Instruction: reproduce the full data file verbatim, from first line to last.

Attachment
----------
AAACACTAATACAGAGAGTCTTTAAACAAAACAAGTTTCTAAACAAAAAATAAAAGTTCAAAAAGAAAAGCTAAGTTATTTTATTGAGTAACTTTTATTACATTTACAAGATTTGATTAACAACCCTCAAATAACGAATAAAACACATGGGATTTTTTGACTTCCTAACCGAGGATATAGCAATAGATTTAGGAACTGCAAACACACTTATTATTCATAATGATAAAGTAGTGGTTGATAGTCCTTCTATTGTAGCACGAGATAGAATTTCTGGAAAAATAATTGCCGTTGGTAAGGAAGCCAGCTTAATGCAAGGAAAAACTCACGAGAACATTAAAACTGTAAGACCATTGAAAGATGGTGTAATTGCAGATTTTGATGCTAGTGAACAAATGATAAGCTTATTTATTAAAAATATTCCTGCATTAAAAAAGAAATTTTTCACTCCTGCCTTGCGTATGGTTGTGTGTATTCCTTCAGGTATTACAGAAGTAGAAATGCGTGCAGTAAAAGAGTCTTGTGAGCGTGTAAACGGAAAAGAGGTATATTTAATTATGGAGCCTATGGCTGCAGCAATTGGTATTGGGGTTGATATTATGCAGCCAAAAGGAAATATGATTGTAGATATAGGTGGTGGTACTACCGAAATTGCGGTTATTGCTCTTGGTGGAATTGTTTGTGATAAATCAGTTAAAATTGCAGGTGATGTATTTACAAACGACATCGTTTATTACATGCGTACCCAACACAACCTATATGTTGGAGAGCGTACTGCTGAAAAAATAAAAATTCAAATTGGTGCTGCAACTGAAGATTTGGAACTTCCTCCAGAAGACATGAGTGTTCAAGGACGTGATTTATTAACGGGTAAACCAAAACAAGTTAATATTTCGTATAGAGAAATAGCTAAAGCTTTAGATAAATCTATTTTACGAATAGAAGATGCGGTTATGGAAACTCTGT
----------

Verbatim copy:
AAACACTAATACAGAGAGTCTTTAAACAAAACAAGTTTCTAAACAAAAAATAAAAGTTCAAAAAGAAAAGCTAAGTTATTTTATTGAGTAACTTTTATTACATTTACAAGATTTGATTAACAACCCTCAAATAACGAATAAAACACATGGGATTTTTTGACTTCCTAACCGAGGATATAGCAATAGATTTAGGAACTGCAAACACACTTATTATTCATAATGATAAAGTAGTGGTTGATAGTCCTTCTATTGTAGCACGAGATAGAATTTCTGGAAAAATAATTGCCGTTGGTAAGGAAGCCAGCTTAATGCAAGGAAAAACTCACGAGAACATTAAAACTGTAAGACCATTGAAAGATGGTGTAATTGCAGATTTTGATGCTAGTGAACAAATGATAAGCTTATTTATTAAAAATATTCCTGCATTAAAAAAGAAATTTTTCACTCCTGCCTTGCGTATGGTTGTGTGTATTCCTTCAGGTATTACAGAAGTAGAAATGCGTGCAGTAAAAGAGTCTTGTGAGCGTGTAAACGGAAAAGAGGTATATTTAATTATGGAGCCTATGGCTGCAGCAATTGGTATTGGGGTTGATATTATGCAGCCAAAAGGAAATATGATTGTAGATATAGGTGGTGGTACTACCGAAATTGCGGTTATTGCTCTTGGTGGAATTGTTTGTGATAAATCAGTTAAAATTGCAGGTGATGTATTTACAAACGACATCGTTTATTACATGCGTACCCAACACAACCTATATGTTGGAGAGCGTACTGCTGAAAAAATAAAAATTCAAATTGGTGCTGCAACTGAAGATTTGGAACTTCCTCCAGAAGACATGAGTGTTCAAGGACGTGATTTATTAACGGGTAAACCAAAACAAGTTAATATTTCGTATAGAGAAATAGCTAAAGCTTTAGATAAATCTATTTTACGAATAGAAGATGCGGTTATGGAAACTCTGT